06 SES 11 B, Developing Research Approaches for an Era of Digitalisation
It is not a new idea that a modern and complex society describes itself through its technological progress. The internet plays a crucial role in that ensemble; it makes it surprisingly easy for us to articulate ourselves today in different public spheres. It offers us a high variety of options to discuss, share or even collaborate in different social contexts. We live in a digitally networked society, supported by information technologies that not only enable us to communicate in many ways, but at the same time generate a wealth of information around us. This is to some degree due to our urban architectures and spaces that are stuffed with digitally networked resources (see Kitchin and Dodge 2011).
However, we do not just consume information, by surfing or browsing through our favorite news- or social-streams; we also produce a huge amount of data consciously and unconsciously at the same time by clicking and visiting websites. Even our mobile devices track our physical location at almost any time. Personal data therefore is a not only a very fragile good giving stability and certainty in such a complex and technology-driven society, it has a highly ambivalent character since the re-assemblage, re-contextualization or re-mixing of personal data can have a huge impact and provoke uncertainty – not only in a relation of human-computer interaction (Kitchin 2014a, Kitchin 2014b). Social problems and phenomena like hate speech, fake news (Guess, Nagler and Tucker 2019) and doxing (Douglas 2016), are tightly bound to the digital personae and actual identity of the involved subjects.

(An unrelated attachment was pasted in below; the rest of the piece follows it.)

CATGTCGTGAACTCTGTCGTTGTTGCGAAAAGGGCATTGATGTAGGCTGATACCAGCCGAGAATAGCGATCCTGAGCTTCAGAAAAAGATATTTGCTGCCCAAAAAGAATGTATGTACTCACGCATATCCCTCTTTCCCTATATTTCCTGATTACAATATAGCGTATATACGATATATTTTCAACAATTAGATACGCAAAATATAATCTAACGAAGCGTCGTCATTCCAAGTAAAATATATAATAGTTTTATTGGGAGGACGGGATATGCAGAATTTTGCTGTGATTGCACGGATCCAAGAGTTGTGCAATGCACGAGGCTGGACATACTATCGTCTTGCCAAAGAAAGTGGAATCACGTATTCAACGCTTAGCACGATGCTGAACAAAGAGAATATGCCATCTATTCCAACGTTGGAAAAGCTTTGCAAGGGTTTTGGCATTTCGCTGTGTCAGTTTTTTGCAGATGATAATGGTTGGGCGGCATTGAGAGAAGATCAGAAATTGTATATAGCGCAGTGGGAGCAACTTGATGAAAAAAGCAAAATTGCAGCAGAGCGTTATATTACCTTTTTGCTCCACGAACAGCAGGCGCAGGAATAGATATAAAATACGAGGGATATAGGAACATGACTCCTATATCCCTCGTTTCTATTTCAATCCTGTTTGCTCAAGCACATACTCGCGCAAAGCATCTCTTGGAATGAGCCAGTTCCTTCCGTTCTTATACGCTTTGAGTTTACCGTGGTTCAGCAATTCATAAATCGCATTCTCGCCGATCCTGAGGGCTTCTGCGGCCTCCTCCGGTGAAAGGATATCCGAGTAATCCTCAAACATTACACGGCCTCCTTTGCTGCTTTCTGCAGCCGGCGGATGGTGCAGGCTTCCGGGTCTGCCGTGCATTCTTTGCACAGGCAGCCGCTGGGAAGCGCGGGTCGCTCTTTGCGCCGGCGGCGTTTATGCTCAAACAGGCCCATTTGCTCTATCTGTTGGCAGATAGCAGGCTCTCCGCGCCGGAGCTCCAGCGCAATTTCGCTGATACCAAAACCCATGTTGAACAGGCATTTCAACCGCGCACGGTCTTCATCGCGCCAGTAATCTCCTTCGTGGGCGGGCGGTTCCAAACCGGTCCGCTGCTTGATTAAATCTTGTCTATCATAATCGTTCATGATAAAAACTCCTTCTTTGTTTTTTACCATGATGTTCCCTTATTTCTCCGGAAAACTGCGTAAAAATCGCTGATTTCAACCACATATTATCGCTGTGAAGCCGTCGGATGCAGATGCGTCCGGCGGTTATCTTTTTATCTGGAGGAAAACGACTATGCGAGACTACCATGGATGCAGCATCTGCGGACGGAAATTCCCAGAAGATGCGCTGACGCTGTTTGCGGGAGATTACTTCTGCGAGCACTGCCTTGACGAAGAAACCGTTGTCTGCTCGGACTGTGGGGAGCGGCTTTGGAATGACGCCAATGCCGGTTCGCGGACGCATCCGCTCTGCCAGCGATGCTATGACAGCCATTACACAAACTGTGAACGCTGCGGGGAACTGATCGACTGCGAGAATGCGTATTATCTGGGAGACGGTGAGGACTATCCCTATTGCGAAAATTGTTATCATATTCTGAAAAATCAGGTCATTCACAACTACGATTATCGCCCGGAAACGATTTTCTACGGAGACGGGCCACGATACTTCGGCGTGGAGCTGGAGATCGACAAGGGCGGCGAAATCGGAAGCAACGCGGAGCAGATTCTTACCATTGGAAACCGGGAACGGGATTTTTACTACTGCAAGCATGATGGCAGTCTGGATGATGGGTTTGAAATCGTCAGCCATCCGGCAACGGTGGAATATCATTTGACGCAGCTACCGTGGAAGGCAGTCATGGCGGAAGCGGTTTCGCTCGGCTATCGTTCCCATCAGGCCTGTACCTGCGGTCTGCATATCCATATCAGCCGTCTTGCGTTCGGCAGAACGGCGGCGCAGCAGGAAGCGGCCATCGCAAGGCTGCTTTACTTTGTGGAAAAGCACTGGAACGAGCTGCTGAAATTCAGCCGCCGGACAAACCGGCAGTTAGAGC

Yet, research on the high variety of digital data, especially data that is bound to personal behavior - struggles with digital data in both, a systematic and methodological perspective. The proposal therefore wants to address some of the basic issues doing research on digital data and personal data. The motivation of this proposal is based on the quality of such datasets. There is a high ambivalence of description models concerning the digital data. On the one hand, the data – at least in an empirical sense – is not lying about us, which suggests the idea of a powerful access to information, which in consequence, offers stability in action and creates certainty due to the fact of non-negotiable data. On the other hand, there is often no chance for individuals to look into the black boxes of the computational architecture surrounding us (Pasquale 2015).
Additionally, concepts like digital literacy or media literacy are limited to the complexity and contingency of a networked society, as the problem of identifying fake news suggests (boyd 2017). Considering concepts of media and digital literacy from different European countries shows these limitations and complexities despite the various national and international perspectives and theories (Buckingham 2014; Janetzko 2017; Gutiérrez Martín 2003). So, what are possible ways to approach these problems and to which degree does digital data affect methodical or even methodological questions? The paper addresses this question initially from a theoretical perspective considering preliminary empirical studies.